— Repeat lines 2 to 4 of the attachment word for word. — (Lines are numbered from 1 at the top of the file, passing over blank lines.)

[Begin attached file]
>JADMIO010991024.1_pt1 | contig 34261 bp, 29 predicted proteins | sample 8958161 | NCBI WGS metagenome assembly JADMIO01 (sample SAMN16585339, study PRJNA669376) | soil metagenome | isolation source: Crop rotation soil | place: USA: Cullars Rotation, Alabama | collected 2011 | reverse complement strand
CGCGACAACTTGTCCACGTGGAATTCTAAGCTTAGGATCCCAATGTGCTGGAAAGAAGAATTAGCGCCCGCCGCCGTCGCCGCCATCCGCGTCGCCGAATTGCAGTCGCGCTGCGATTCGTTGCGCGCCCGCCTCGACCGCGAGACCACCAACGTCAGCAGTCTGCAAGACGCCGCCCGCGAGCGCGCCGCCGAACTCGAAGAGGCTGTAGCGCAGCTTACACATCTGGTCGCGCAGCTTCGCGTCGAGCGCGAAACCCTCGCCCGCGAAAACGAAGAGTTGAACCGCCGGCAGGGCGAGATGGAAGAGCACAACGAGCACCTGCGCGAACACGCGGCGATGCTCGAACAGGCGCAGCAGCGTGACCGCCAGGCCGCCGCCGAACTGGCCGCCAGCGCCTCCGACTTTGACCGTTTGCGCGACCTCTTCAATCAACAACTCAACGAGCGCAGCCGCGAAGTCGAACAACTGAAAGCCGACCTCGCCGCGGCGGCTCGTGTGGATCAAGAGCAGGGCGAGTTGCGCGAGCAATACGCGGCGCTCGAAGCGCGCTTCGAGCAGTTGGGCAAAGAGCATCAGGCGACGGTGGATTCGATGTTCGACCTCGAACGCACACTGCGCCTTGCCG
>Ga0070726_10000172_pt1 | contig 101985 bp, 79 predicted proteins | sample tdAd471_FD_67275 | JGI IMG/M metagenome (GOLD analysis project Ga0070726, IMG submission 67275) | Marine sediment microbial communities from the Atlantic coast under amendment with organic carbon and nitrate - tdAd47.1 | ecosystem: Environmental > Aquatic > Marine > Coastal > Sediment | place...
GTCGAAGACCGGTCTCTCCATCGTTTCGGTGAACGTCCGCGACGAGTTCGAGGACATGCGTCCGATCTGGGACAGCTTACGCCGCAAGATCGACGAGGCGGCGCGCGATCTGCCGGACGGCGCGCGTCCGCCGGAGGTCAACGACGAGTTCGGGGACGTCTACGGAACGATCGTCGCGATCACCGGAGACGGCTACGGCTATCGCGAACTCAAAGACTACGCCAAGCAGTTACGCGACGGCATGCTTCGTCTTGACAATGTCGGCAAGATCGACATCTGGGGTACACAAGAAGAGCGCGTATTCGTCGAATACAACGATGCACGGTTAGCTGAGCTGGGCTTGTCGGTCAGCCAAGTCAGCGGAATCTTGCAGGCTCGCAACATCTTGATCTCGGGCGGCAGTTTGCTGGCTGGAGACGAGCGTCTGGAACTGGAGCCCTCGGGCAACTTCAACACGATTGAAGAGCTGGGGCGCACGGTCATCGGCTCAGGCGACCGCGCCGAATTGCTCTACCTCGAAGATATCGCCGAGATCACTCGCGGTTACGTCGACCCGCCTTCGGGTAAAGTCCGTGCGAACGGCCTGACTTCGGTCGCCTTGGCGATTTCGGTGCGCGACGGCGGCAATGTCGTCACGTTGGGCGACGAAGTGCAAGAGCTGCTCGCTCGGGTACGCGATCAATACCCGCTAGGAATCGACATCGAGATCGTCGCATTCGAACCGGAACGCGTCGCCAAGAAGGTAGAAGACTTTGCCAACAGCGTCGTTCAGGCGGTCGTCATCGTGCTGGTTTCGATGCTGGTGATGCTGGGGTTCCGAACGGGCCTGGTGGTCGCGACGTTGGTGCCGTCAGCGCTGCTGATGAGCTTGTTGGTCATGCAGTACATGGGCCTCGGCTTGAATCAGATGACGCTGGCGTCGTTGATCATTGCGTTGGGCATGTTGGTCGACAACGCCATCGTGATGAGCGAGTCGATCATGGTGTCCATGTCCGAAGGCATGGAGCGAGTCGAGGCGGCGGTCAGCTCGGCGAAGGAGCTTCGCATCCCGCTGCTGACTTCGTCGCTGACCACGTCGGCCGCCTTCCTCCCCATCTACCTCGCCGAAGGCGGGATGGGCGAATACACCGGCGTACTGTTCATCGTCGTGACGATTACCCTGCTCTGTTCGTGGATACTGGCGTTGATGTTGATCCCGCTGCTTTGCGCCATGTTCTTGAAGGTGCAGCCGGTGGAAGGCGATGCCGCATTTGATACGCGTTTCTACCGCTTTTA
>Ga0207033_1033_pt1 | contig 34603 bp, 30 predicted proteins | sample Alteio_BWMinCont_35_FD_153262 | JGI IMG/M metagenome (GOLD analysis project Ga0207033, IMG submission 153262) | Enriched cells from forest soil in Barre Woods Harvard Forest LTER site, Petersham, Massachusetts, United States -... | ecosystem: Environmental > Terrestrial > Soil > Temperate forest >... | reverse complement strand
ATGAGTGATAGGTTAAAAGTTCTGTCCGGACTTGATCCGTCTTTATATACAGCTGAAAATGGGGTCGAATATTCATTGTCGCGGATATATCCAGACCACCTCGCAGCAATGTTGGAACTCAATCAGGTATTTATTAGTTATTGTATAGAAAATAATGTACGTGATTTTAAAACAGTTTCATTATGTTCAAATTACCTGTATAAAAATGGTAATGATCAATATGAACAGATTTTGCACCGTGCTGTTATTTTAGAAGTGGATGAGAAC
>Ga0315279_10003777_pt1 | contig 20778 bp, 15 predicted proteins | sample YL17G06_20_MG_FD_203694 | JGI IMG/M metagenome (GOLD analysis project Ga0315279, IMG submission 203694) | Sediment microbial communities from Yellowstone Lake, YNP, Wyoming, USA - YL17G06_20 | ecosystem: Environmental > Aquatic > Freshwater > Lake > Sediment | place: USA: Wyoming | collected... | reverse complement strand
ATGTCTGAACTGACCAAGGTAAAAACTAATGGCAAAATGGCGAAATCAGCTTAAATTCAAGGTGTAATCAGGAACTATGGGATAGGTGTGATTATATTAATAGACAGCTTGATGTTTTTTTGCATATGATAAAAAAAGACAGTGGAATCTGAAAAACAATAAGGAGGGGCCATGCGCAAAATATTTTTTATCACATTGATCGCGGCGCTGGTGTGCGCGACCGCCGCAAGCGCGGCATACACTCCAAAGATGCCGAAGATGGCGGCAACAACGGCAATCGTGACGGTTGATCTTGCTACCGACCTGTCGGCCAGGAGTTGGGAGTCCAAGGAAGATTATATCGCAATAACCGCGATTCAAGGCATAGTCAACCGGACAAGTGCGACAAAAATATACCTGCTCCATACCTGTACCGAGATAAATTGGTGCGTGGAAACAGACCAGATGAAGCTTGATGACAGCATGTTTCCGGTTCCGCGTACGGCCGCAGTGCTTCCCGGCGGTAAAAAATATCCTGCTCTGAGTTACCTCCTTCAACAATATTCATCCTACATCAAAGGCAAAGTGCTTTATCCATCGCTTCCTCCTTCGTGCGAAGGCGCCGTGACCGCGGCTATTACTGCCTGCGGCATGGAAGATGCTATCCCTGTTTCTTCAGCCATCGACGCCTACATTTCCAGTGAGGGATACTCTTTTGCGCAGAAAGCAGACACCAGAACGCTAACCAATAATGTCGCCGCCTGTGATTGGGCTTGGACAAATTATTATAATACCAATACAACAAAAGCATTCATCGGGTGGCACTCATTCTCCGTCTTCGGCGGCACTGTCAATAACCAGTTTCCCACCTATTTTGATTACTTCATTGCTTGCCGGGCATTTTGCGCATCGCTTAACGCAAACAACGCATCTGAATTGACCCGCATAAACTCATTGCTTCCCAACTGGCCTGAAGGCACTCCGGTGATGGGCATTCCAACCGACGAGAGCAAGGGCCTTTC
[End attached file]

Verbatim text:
CGCGACAACTTGTCCACGTGGAATTCTAAGCTTAGGATCCCAATGTGCTGGAAAGAAGAATTAGCGCCCGCCGCCGTCGCCGCCATCCGCGTCGCCGAATTGCAGTCGCGCTGCGATTCGTTGCGCGCCCGCCTCGACCGCGAGACCACCAACGTCAGCAGTCTGCAAGACGCCGCCCGCGAGCGCGCCGCCGAACTCGAAGAGGCTGTAGCGCAGCTTACACATCTGGTCGCGCAGCTTCGCGTCGAGCGCGAAACCCTCGCCCGCGAAAACGAAGAGTTGAACCGCCGGCAGGGCGAGATGGAAGAGCACAACGAGCACCTGCGCGAACACGCGGCGATGCTCGAACAGGCGCAGCAGCGTGACCGCCAGGCCGCCGCCGAACTGGCCGCCAGCGCCTCCGACTTTGACCGTTTGCGCGACCTCTTCAATCAACAACTCAACGAGCGCAGCCGCGAAGTCGAACAACTGAAAGCCGACCTCGCCGCGGCGGCTCGTGTGGATCAAGAGCAGGGCGAGTTGCGCGAGCAATACGCGGCGCTCGAAGCGCGCTTCGAGCAGTTGGGCAAAGAGCATCAGGCGACGGTGGATTCGATGTTCGACCTCGAACGCACACTGCGCCTTGCCG
>Ga0070726_10000172_pt1 | contig 101985 bp, 79 predicted proteins | sample tdAd471_FD_67275 | JGI IMG/M metagenome (GOLD analysis project Ga0070726, IMG submission 67275) | Marine sediment microbial communities from the Atlantic coast under amendment with organic carbon and nitrate - tdAd47.1 | ecosystem: Environmental > Aquatic > Marine > Coastal > Sediment | place...
GTCGAAGACCGGTCTCTCCATCGTTTCGGTGAACGTCCGCGACGAGTTCGAGGACATGCGTCCGATCTGGGACAGCTTACGCCGCAAGATCGACGAGGCGGCGCGCGATCTGCCGGACGGCGCGCGTCCGCCGGAGGTCAACGACGAGTTCGGGGACGTCTACGGAACGATCGTCGCGATCACCGGAGACGGCTACGGCTATCGCGAACTCAAAGACTACGCCAAGCAGTTACGCGACGGCATGCTTCGTCTTGACAATGTCGGCAAGATCGACATCTGGGGTACACAAGAAGAGCGCGTATTCGTCGAATACAACGATGCACGGTTAGCTGAGCTGGGCTTGTCGGTCAGCCAAGTCAGCGGAATCTTGCAGGCTCGCAACATCTTGATCTCGGGCGGCAGTTTGCTGGCTGGAGACGAGCGTCTGGAACTGGAGCCCTCGGGCAACTTCAACACGATTGAAGAGCTGGGGCGCACGGTCATCGGCTCAGGCGACCGCGCCGAATTGCTCTACCTCGAAGATATCGCCGAGATCACTCGCGGTTACGTCGACCCGCCTTCGGGTAAAGTCCGTGCGAACGGCCTGACTTCGGTCGCCTTGGCGATTTCGGTGCGCGACGGCGGCAATGTCGTCACGTTGGGCGACGAAGTGCAAGAGCTGCTCGCTCGGGTACGCGATCAATACCCGCTAGGAATCGACATCGAGATCGTCGCATTCGAACCGGAACGCGTCGCCAAGAAGGTAGAAGACTTTGCCAACAGCGTCGTTCAGGCGGTCGTCATCGTGCTGGTTTCGATGCTGGTGATGCTGGGGTTCCGAACGGGCCTGGTGGTCGCGACGTTGGTGCCGTCAGCGCTGCTGATGAGCTTGTTGGTCATGCAGTACATGGGCCTCGGCTTGAATCAGATGACGCTGGCGTCGTTGATCATTGCGTTGGGCATGTTGGTCGACAACGCCATCGTGATGAGCGAGTCGATCATGGTGTCCATGTCCGAAGGCATGGAGCGAGTCGAGGCGGCGGTCAGCTCGGCGAAGGAGCTTCGCATCCCGCTGCTGACTTCGTCGCTGACCACGTCGGCCGCCTTCCTCCCCATCTACCTCGCCGAAGGCGGGATGGGCGAATACACCGGCGTACTGTTCATCGTCGTGACGATTACCCTGCTCTGTTCGTGGATACTGGCGTTGATGTTGATCCCGCTGCTTTGCGCCATGTTCTTGAAGGTGCAGCCGGTGGAAGGCGATGCCGCATTTGATACGCGTTTCTACCGCTTTTA